Unemployment Rate Stagnates in May
With unemployment percentages stagnant and the Fed rate anticipated to rise as early as next year, many economists are hoping for a new, more robust economy sometime in the near future. But the shadow of continuing economic uncertainty has dampened any meaningful celebration.
U.S. Bureau of Labor Statistics jobs figures released Friday indicate the unemployment rate for May remained stagnant at 6.3%, which followed a minor 0.4% decline in April. Over the past year the unemployment rate declined by 1.2%, with 9.8 million Americans currently unemployed.
Despite current conditions, some economists believe unemployment may decline to 6% a year from now, a figure not seen since before the start of the 2008 financial crisis.
As a key indicator of the country’s economic well-being, a declining unemployment rate would be a milestone in the U.S. economy’s road to recovery. But there are still other potential potholes that could derail the journey, according to Mark Hamrick, Washington D.C. bureau chief for Bankrate.com. Hamrick is pictured at left.
“Employers haven’t seen sufficient broad-based economic strength to justify a big pick-up in hiring,” said Hamrick. “Month to month we may see some improvement, but there is still a great deal of caution out there.”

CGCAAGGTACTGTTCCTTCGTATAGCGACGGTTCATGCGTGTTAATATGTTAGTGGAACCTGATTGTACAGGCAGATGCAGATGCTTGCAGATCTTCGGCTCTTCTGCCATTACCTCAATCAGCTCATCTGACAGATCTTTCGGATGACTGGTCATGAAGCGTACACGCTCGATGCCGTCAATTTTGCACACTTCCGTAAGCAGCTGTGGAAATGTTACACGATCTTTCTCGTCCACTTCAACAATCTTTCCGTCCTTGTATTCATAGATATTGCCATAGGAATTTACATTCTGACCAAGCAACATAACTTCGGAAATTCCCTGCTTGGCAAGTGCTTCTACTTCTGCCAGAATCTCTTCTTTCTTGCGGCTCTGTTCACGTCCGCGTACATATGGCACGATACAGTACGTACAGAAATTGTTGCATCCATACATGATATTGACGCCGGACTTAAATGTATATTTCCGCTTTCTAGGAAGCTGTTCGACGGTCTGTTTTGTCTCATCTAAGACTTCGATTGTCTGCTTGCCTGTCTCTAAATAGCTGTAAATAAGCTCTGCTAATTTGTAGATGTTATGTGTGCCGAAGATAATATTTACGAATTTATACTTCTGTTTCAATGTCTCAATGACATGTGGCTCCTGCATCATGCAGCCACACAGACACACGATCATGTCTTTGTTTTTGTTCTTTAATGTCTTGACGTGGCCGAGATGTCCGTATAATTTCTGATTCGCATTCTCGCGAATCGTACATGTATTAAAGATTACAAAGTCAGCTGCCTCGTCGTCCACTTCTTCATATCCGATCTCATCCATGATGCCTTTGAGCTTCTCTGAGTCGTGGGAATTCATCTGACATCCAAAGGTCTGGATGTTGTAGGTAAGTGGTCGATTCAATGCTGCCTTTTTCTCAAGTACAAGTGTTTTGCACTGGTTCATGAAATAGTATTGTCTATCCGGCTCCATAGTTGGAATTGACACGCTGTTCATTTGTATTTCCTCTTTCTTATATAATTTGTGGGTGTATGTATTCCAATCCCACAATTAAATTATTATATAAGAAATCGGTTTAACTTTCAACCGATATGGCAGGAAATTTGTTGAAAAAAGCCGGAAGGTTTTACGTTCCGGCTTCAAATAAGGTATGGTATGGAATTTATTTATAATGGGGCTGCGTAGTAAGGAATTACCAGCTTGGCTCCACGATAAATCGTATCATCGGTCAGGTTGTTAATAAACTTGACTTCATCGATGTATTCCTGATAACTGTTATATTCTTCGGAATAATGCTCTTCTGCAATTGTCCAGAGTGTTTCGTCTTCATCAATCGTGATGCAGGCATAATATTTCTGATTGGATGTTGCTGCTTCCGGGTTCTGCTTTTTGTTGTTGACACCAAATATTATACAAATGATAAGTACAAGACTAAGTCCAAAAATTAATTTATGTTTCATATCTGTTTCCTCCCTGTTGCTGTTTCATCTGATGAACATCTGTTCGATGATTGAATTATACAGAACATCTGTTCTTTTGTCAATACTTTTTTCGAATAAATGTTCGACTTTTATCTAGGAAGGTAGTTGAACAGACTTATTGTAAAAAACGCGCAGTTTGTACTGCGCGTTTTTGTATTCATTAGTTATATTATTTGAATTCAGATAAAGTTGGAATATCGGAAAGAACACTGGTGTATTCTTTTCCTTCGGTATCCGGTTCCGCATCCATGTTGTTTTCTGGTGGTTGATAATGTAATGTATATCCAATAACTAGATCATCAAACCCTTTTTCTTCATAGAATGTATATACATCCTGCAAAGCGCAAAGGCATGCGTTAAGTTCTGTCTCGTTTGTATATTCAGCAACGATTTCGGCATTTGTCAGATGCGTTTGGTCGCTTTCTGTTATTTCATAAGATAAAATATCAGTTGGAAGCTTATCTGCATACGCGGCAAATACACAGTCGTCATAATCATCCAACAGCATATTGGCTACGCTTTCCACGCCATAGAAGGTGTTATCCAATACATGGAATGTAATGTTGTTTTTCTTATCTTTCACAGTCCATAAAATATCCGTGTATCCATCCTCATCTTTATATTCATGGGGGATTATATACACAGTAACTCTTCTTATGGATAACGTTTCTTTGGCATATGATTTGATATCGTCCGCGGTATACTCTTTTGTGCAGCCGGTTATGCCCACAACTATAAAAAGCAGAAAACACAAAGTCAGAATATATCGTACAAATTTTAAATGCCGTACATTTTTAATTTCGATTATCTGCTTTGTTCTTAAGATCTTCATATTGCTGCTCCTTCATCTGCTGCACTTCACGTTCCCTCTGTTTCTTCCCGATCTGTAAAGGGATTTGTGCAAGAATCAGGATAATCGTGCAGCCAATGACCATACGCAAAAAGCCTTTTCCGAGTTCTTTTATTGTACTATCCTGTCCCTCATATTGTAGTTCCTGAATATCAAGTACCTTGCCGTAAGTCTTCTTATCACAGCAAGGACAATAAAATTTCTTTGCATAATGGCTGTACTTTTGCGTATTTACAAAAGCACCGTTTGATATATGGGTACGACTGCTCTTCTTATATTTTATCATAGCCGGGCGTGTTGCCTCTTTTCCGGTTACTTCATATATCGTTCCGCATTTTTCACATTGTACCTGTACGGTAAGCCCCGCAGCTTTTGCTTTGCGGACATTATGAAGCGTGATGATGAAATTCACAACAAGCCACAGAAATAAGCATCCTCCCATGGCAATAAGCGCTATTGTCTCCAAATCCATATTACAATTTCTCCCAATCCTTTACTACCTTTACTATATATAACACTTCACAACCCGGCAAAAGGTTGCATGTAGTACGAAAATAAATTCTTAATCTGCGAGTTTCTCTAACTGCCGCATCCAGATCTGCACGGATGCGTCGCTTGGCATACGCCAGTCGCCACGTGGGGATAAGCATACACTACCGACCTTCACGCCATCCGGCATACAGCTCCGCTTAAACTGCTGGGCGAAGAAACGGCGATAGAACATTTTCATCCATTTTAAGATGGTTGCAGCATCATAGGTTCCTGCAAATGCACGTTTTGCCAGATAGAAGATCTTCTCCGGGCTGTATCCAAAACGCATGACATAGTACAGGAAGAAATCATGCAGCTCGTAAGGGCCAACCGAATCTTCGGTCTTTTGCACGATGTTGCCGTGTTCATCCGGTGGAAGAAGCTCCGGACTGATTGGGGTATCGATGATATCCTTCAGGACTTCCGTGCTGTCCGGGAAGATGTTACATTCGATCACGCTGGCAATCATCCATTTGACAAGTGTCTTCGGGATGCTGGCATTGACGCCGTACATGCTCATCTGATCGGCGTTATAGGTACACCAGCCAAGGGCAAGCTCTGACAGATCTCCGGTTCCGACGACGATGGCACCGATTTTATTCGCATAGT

The current economic outlook may be characterized by cautious optimism, but Hamrick admitted there is probably more “caution” than “optimism” in the overall view.
“It’s complicated,” said Hamrick. “I think something goes on with the way economists look at the future. They’re willing to stick their necks out a bit, but always tempered with a little optimism.”
Hamrick should know. Bakrate.com in May surveyed more than 40 economists from various sectors about economic growth. The bulk of respondents predicted an uptick in the near future, with a near even split over concerns about rising or falling inflation s part of future growth patterns.
“The inflation rate is too low right now, and it’s hard to see anything that could make it pick up substantially in the future,” said survey respondent Dean Baker, co-director for the Center for Economic Policy and Research in Washington D.C.
“By far, rising inflation is the greatest risk,” countered William Poole, former president of The Federal Reserve Bank of St. Louis and senior fellow of the Washington, D.C.-based Cato Institute. “The chance of a sustained large decline in inflation is almost nil. If the Fed blows it, inflation could rise substantially.”
The dichotomy in inflation predictions indicates an undercurrent of uncertainty and an environment in which “even the best-educated individuals don’t know how (the recovery) is going to work,” Hamrick said. The recent relative neutrality on economic growth from both Congress and the Obama administration compared to earlier negative stances could be an indication that at least stable, if not more expansive times, lay ahead.
But there also is continued anxiety in the air.
“This has been a time of truly extraordinary measures,” Hamrick said. “There is a fear that things will work out poorly or not at all, and there’s a tremendous amount of discomfort out there.”
Still, there were positive indicators in survey respondents’ answers, offering some hope to a recession-weary public.